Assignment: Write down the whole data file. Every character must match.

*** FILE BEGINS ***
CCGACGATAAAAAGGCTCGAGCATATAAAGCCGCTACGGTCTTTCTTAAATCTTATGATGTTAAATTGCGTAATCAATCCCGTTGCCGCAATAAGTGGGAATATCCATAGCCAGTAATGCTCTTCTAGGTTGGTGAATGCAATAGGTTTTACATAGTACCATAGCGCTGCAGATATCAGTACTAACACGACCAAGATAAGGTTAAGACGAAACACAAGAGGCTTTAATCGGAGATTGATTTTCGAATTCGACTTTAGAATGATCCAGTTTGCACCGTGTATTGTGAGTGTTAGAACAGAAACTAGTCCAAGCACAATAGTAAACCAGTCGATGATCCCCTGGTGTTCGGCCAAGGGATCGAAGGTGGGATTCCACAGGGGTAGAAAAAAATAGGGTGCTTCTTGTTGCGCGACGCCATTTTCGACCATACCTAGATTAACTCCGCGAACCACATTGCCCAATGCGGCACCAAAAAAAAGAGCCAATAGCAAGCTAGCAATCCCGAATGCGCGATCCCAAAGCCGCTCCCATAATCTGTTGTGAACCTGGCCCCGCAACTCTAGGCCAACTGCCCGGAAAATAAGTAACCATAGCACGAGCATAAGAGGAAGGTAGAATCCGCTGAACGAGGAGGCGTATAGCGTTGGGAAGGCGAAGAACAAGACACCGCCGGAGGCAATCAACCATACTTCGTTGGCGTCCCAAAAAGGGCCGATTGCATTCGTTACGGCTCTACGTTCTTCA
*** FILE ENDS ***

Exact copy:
CCGACGATAAAAAGGCTCGAGCATATAAAGCCGCTACGGTCTTTCTTAAATCTTATGATGTTAAATTGCGTAATCAATCCCGTTGCCGCAATAAGTGGGAATATCCATAGCCAGTAATGCTCTTCTAGGTTGGTGAATGCAATAGGTTTTACATAGTACCATAGCGCTGCAGATATCAGTACTAACACGACCAAGATAAGGTTAAGACGAAACACAAGAGGCTTTAATCGGAGATTGATTTTCGAATTCGACTTTAGAATGATCCAGTTTGCACCGTGTATTGTGAGTGTTAGAACAGAAACTAGTCCAAGCACAATAGTAAACCAGTCGATGATCCCCTGGTGTTCGGCCAAGGGATCGAAGGTGGGATTCCACAGGGGTAGAAAAAAATAGGGTGCTTCTTGTTGCGCGACGCCATTTTCGACCATACCTAGATTAACTCCGCGAACCACATTGCCCAATGCGGCACCAAAAAAAAGAGCCAATAGCAAGCTAGCAATCCCGAATGCGCGATCCCAAAGCCGCTCCCATAATCTGTTGTGAACCTGGCCCCGCAACTCTAGGCCAACTGCCCGGAAAATAAGTAACCATAGCACGAGCATAAGAGGAAGGTAGAATCCGCTGAACGAGGAGGCGTATAGCGTTGGGAAGGCGAAGAACAAGACACCGCCGGAGGCAATCAACCATACTTCGTTGGCGTCCCAAAAAGGGCCGATTGCATTCGTTACGGCTCTACGTTCTTCA